Children - Concept
42 Pages
Reviewed on 05/28/2018
Buy on Amazon

This author participates in the Readers' Favorite Book Review Exchange Program, which is open to all authors and is completely free. Simply put, you agree to provide an honest review an author's book in exchange for the author doing the same for you. What sites your reviews are posted on (B&N, Amazon, etc.) and whether you send digital (eBook, PDF, Word, etc.) or hard copies of your books to each other for review is up to you. To begin, click the purple email icon to send this author a private email, and be sure to describe your book or include a link to your Readers' Favorite review page or Amazon page.

This author participates in the Readers' Favorite Book Donation Program, which was created to help nonprofit and charitable organizations (schools, libraries, convalescent homes, soldier donation programs, etc.) by providing them with free books and to help authors garner more exposure for their work. This author is willing to donate free copies of their book in exchange for reviews (if circumstances allow) and the knowledge that their book is being read and enjoyed. To begin, click the purple email icon to send this author a private email. Be sure to tell the author who you are, what organization you are with, how many books you need, how they will be used, and the number of reviews, if any, you would be able to provide.

    Book Review

Reviewed by Emily-Jane Hills Orford for Readers' Favorite

Hope is a little white dachshund, a little girl’s best friend. Hope is always there, when the little girl is walking, sleeping, reading or just enjoying her ice cream. Hope is there even when the little girl doesn’t realize she’s there. It’s as if the girl, distracted by her own life, takes Hope’s presence for granted. Until one day, she’s no longer there. Everything changes. But the little girl finally decides to take action and she goes searching for her Hope, her little white dachshund.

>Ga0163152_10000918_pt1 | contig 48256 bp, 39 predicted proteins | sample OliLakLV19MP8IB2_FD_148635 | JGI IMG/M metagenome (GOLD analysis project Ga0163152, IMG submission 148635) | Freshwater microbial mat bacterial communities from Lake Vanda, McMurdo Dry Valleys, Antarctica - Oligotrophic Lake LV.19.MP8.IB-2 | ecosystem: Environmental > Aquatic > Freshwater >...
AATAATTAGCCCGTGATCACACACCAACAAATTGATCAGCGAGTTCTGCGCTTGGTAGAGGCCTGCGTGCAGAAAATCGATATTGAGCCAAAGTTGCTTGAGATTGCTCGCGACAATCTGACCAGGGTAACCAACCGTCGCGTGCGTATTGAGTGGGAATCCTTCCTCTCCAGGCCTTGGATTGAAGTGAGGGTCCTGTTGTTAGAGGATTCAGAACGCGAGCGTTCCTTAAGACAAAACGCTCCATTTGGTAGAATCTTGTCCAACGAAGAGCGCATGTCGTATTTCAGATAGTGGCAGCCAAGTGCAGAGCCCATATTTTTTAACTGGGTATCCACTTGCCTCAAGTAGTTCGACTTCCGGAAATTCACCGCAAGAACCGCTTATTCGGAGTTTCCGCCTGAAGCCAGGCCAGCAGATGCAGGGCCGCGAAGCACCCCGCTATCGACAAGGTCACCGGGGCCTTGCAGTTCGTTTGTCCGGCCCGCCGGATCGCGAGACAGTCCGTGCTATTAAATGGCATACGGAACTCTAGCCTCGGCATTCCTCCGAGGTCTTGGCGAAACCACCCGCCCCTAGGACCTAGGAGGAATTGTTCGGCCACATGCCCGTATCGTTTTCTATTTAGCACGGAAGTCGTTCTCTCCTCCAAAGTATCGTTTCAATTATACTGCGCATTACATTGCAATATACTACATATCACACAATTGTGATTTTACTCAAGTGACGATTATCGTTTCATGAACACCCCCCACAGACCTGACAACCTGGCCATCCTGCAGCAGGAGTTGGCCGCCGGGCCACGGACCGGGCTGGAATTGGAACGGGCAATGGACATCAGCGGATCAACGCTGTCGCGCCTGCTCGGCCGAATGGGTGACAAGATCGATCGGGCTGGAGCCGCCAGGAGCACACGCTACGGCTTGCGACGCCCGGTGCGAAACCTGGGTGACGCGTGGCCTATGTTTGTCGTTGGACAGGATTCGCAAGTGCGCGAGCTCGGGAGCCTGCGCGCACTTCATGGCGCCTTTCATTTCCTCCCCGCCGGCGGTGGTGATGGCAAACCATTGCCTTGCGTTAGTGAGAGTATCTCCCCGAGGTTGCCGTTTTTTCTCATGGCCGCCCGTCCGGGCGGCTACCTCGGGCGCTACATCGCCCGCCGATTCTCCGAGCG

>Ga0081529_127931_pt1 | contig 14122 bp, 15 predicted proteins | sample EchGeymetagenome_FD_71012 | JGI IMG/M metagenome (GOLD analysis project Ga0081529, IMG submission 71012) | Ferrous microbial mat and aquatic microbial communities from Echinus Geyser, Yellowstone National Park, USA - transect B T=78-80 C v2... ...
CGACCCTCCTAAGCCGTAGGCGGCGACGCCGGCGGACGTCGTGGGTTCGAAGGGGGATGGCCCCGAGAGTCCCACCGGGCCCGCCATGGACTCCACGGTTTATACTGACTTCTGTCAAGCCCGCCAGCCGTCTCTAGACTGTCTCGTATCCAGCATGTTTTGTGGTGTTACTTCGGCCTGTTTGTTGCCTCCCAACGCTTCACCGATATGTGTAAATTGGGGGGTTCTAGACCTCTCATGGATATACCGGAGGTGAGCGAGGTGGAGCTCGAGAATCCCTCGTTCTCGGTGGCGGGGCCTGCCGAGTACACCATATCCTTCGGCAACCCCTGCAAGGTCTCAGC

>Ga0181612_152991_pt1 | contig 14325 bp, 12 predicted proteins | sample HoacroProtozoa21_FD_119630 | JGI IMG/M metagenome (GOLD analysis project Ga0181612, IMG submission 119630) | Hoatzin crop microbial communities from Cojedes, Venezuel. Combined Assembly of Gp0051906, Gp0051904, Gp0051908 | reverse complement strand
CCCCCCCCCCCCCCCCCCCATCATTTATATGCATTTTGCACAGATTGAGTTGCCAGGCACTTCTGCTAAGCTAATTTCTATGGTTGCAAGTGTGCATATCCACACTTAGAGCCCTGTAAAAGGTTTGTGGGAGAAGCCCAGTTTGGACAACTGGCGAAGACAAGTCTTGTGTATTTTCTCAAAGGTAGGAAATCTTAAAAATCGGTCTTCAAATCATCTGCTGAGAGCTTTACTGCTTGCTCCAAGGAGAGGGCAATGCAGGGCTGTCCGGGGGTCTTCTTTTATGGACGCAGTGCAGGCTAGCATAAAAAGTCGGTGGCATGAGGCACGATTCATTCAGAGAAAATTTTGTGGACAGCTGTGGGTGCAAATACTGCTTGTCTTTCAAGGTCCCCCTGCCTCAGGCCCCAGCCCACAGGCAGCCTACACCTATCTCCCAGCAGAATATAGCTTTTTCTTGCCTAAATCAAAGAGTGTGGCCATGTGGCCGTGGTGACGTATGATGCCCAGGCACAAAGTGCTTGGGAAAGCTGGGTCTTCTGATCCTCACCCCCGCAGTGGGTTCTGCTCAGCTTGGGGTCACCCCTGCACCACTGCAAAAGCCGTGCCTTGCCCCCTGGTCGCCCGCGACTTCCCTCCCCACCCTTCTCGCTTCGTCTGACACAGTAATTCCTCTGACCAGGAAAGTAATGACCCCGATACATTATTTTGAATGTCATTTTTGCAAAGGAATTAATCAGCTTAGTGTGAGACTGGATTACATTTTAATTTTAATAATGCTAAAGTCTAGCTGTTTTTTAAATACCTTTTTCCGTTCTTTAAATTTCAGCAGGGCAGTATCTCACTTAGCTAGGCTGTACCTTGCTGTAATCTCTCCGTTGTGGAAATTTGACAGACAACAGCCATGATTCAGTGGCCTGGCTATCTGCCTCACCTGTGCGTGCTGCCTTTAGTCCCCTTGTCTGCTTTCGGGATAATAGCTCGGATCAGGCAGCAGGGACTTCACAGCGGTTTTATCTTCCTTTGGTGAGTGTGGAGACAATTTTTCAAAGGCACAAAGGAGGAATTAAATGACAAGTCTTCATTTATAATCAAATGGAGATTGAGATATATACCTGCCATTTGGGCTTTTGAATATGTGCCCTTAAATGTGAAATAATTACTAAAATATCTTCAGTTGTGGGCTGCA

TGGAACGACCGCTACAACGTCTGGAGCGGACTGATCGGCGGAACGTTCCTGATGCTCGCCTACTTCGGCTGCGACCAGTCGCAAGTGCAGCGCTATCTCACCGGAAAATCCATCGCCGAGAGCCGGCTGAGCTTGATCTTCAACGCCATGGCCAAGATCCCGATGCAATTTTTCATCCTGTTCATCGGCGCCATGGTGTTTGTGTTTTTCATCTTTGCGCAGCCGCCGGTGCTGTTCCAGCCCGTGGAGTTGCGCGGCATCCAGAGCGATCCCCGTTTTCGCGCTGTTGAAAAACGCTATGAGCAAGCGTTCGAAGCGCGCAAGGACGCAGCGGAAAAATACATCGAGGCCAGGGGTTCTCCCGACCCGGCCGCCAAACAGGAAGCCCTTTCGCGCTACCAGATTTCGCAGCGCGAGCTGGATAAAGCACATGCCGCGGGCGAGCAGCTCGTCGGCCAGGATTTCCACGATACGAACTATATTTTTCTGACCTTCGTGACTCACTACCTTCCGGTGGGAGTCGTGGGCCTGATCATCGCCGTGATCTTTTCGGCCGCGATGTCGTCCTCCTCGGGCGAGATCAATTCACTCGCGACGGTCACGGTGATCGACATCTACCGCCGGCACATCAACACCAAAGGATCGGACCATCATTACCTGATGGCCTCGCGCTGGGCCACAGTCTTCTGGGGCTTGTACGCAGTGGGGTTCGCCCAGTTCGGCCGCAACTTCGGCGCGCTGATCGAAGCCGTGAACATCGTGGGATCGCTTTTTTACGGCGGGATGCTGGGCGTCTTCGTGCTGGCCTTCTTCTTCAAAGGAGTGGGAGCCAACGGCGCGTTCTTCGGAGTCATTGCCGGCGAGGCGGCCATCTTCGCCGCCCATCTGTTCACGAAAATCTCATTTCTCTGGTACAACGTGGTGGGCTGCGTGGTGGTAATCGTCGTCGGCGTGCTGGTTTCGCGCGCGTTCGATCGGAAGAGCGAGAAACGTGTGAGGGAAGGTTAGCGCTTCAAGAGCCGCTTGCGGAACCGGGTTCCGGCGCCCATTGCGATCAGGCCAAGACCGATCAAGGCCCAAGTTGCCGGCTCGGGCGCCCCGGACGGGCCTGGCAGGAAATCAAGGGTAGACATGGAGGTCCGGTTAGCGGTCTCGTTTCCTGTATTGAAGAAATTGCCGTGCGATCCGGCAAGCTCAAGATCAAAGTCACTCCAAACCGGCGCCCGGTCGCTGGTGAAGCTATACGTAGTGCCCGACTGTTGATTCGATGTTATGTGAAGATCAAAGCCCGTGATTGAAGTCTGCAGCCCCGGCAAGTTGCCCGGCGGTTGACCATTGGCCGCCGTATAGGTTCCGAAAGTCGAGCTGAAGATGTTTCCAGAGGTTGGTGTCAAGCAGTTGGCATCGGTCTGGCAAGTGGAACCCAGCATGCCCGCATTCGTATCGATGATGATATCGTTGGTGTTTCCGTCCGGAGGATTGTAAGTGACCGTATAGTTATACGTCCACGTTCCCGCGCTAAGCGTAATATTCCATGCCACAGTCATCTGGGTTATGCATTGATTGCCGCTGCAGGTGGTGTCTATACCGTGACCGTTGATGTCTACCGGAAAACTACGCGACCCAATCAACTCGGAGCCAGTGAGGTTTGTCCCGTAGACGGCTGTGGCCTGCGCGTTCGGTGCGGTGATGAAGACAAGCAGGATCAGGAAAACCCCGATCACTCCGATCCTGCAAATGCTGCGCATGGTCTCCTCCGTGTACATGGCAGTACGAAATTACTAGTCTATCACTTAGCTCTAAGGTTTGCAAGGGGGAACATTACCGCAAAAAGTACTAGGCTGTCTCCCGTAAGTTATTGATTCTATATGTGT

Richard Aab’s picture book story, Hope, is an allegory to help young readers understand the meaning and the metaphysical concept of hope. In this age of modern conveniences, interruptive devices and complex challenges, it’s far too easy to become complacent about life and what life has to offer. But, like in the allegory, there is always hope. All one has to do is look for it, continually, with determined persistence and perseverance.

The colorful illustrations help carry this story along. When Hope the dachshund is by the little girl’s side, the world around them both is bright and colorful and cheery. All the flowers are blooming and the trees are lush with leaves. When Hope the dachshund mysteriously disappears, the illustrations depict barren trees and drooping flowers. Everything looks downcast and hopeless. When Hope is found, all is right in the world again and the illustrations depict bright, colorful flowers once more and trees full of leaves. This is a great story for young readers, something to be shared with a grownup as it is bound to open up a multitude of questions. Well done!

Jack Magnus

Hope is a children’s picture book written by Richard Aab and illustrated by Madalyn McLeod. Hope had always been there from the time her human companion was very small. The two of them were best friends and playmates. Sometimes Hope was rambunctious and demanding, encouraging her human companion to leave off reading a book and join in a game of Frisbee or catch. As she grew, her little dog grew along with her and remained by her side, or following a few steps behind. Sometimes she’d stay away for a while and just not be there at all, but Hope always did come back -- until one day she didn’t. The girl’s life seemed to grow dark and colorless without her canine friend. The world turned stormy and devoid of light and warmth until she decided that she would go out and find Hope. She knew Hope was out there, and she was determined, no matter what, to go out and rescue her.

Richard Aab’s children’s picture book, Hope, is a moving story about a girl and her dog which works on a number of levels. I found myself mourning the loss of her pet and feeling the dark and gloomy illustrations that accompany the text, and then cheering her on as she decides to reject the loss and go out and find Hope. Her incarnation into Perseverance Girl is illuminating and powerful, and it sends a grand message to kids who are feeling powerless and lost. Madalyn McLeod’s illustrations are brilliant. Her nature paintings convey the emotions felt by the girl most powerfully through her use of color, brush strokes and imagery. Hope is highly recommended.